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FDA Prepares for Nanomedicine Revolution

Atomic-Scale Nanoparticles Promise New Era in Medicine
By
WebMD Health News
Reviewed by Laura J. Martin, MD

June 21, 2011 -- New technology now makes it possible to create atomic-scale drug particles, diagnostic tools, and biological medical devices -- and the FDA is struggling to regulate the fast-growing field.

Noting the "critical need to learn more" about the impact of nanotechnology on medicines and medical devices, the FDA has issued a warning that it intends to regulate the field -- and has asked for help in understanding the impact the new technology will have on FDA-regulated products.

It's a welcome development, says nanomedicine developer Gang Bao, PhD, director of the Center for Pediatric Nanomedicine, a joint project of the Georgia Institute of Technology, Emory University, and Children's Healthcare of Atlanta.

"It is a great thing that FDA now pays attention to nanotechnology," Bao tells WebMD. "We can always publish scientific papers, but what we really want to do is have nanomedicine used in the clinic: for drug delivery, diagnosis, or treatment using nanomachines. Without FDA approval we cannot do that. So therefore this is a very important advance."

Nanotechnology already is a trillion-dollar industry spanning fields from agriculture to product packaging. It springs from new technology that makes it possible to manipulate matter at the atomic scale. The application of this technology to medicine is truly revolutionary, says Jamey Marth, PhD, director of the Sanford Burnham Center for Nanomedicine at the University of California, Santa Barbara.

"It will be comparable to what occurred 50 or so years ago when Watson and Crick discovered the structure of DNA and its role in biology," Marth tells WebMD. "We are going to witness a huge increase in the understanding of disease and in the ability to treat, detect, and ultimately cure disease with nanomedicine."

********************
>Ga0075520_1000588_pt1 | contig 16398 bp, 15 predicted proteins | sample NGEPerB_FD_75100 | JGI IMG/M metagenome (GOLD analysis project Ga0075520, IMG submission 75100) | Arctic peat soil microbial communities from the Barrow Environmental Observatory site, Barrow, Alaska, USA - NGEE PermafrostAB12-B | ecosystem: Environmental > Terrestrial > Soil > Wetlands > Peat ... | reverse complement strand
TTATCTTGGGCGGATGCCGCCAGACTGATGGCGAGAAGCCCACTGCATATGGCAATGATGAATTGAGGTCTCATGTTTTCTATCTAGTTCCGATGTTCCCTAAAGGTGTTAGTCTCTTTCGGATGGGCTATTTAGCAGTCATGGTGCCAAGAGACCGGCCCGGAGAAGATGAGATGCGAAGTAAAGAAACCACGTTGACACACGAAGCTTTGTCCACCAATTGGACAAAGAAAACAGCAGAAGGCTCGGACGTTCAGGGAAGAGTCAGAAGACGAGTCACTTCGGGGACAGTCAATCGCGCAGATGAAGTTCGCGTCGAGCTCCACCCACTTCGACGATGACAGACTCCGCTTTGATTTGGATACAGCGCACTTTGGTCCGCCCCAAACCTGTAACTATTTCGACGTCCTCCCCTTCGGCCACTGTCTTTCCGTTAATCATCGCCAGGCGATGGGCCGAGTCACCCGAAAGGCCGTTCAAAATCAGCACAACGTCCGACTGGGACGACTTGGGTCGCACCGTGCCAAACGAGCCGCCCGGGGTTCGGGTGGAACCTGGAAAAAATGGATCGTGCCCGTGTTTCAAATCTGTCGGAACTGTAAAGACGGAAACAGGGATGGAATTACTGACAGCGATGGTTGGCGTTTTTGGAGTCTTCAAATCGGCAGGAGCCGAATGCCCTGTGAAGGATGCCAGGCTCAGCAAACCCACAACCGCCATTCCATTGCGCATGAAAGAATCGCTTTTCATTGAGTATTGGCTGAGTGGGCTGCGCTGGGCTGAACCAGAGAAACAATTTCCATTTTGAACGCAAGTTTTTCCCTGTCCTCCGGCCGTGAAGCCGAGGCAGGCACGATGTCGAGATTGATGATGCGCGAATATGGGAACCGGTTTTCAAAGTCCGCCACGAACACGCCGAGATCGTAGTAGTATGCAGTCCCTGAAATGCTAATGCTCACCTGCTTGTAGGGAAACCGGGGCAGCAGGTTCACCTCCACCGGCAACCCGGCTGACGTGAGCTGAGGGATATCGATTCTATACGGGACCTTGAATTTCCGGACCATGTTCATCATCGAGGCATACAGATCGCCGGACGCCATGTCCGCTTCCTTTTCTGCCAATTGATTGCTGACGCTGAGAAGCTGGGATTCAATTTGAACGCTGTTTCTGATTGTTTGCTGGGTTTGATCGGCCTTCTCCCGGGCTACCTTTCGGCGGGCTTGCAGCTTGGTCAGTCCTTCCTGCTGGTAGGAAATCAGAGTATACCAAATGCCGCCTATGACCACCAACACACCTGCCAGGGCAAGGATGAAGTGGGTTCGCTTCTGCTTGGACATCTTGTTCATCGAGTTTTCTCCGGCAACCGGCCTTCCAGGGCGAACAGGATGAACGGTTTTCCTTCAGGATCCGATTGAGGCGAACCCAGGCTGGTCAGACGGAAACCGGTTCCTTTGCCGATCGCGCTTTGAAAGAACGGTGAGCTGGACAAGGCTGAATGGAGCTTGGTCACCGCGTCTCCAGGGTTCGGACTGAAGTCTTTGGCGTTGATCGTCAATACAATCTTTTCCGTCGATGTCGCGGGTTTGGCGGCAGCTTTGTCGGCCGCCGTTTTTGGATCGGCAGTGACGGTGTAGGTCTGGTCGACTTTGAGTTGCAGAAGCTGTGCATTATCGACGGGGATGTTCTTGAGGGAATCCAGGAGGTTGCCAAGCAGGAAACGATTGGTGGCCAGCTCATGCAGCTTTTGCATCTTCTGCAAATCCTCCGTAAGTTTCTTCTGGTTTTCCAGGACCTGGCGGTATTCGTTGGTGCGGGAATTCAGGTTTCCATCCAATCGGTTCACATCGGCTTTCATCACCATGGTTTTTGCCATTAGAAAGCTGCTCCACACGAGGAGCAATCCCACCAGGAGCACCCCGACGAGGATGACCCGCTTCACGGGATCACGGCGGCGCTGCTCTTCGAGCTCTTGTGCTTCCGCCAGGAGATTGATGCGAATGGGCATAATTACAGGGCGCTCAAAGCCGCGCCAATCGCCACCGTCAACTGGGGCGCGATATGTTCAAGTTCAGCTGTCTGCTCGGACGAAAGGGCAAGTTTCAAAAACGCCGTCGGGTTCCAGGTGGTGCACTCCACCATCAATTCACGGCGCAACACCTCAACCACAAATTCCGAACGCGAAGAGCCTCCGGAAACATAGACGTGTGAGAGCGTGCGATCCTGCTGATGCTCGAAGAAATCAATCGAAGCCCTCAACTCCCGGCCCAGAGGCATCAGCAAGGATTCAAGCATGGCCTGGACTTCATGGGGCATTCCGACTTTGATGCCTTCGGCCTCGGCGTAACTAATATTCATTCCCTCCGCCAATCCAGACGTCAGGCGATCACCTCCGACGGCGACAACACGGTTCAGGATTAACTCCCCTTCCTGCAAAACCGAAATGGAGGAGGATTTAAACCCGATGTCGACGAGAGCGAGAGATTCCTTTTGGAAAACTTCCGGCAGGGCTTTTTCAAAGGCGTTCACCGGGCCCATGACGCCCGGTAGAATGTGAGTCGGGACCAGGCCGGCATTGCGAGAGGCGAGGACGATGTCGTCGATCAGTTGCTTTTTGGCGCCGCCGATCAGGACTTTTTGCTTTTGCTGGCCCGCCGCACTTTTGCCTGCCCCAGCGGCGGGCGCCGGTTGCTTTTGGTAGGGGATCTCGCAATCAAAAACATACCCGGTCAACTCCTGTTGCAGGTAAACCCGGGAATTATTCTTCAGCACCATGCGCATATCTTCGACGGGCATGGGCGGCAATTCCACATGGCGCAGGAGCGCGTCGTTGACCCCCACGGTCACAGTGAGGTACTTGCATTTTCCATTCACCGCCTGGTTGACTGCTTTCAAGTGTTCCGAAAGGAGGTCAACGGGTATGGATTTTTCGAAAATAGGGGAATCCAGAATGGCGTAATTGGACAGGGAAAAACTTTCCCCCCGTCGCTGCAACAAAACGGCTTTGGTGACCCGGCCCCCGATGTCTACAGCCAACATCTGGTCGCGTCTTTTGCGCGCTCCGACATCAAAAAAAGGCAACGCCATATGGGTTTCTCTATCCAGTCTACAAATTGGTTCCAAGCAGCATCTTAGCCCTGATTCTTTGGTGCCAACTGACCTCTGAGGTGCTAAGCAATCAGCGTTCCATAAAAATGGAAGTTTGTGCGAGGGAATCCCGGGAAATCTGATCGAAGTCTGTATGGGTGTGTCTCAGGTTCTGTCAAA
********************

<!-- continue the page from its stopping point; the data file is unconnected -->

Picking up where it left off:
What Is Nanomedicine?

It's difficult, but important, to grasp the scale of the nano world. A nanometer (nm) is a billionth of a meter. A single sugar molecule is 1 nm in diameter; the DNA helix is 2 nm in diameter.  A typical virus is 75 nm in size. A red blood cell is 7,000 times larger than a nanometer.

"Why this size? Inside a living cell we have proteins, we have DNA molecules, etc., all on a nanoscale," Bao says.

"Just a few decades ago, a computer used to be the size of a room," says Marth. "Now everyone has a laptop. It's the same thing in biology. We are seeing the miniaturization of biology, which will rapidly change the way we do research and develop drugs."

By allowing scientists to take such a close look at biological processes, nanotechnology offers new tools to understand what causes disease. We've been able to learn a lot by cracking the DNA code. But genetics doesn't tell us all the biology we need to know.

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